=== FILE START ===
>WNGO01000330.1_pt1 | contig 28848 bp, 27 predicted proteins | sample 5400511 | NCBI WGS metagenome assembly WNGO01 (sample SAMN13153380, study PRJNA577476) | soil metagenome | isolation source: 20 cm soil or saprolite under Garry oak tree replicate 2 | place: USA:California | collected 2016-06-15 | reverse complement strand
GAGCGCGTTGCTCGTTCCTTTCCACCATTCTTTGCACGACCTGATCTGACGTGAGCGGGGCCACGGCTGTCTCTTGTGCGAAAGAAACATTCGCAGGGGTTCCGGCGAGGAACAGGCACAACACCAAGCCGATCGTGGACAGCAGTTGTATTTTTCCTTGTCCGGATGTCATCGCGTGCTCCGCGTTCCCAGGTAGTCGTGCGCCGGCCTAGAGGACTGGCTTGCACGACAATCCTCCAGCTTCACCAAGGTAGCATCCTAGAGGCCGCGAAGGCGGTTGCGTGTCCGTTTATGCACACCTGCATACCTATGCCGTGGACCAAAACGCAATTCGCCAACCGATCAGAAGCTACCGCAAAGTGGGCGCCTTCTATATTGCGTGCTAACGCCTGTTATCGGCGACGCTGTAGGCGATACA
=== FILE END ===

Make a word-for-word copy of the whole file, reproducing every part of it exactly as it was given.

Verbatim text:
>WNGO01000330.1_pt1 | contig 28848 bp, 27 predicted proteins | sample 5400511 | NCBI WGS metagenome assembly WNGO01 (sample SAMN13153380, study PRJNA577476) | soil metagenome | isolation source: 20 cm soil or saprolite under Garry oak tree replicate 2 | place: USA:California | collected 2016-06-15 | reverse complement strand
GAGCGCGTTGCTCGTTCCTTTCCACCATTCTTTGCACGACCTGATCTGACGTGAGCGGGGCCACGGCTGTCTCTTGTGCGAAAGAAACATTCGCAGGGGTTCCGGCGAGGAACAGGCACAACACCAAGCCGATCGTGGACAGCAGTTGTATTTTTCCTTGTCCGGATGTCATCGCGTGCTCCGCGTTCCCAGGTAGTCGTGCGCCGGCCTAGAGGACTGGCTTGCACGACAATCCTCCAGCTTCACCAAGGTAGCATCCTAGAGGCCGCGAAGGCGGTTGCGTGTCCGTTTATGCACACCTGCATACCTATGCCGTGGACCAAAACGCAATTCGCCAACCGATCAGAAGCTACCGCAAAGTGGGCGCCTTCTATATTGCGTGCTAACGCCTGTTATCGGCGACGCTGTAGGCGATACA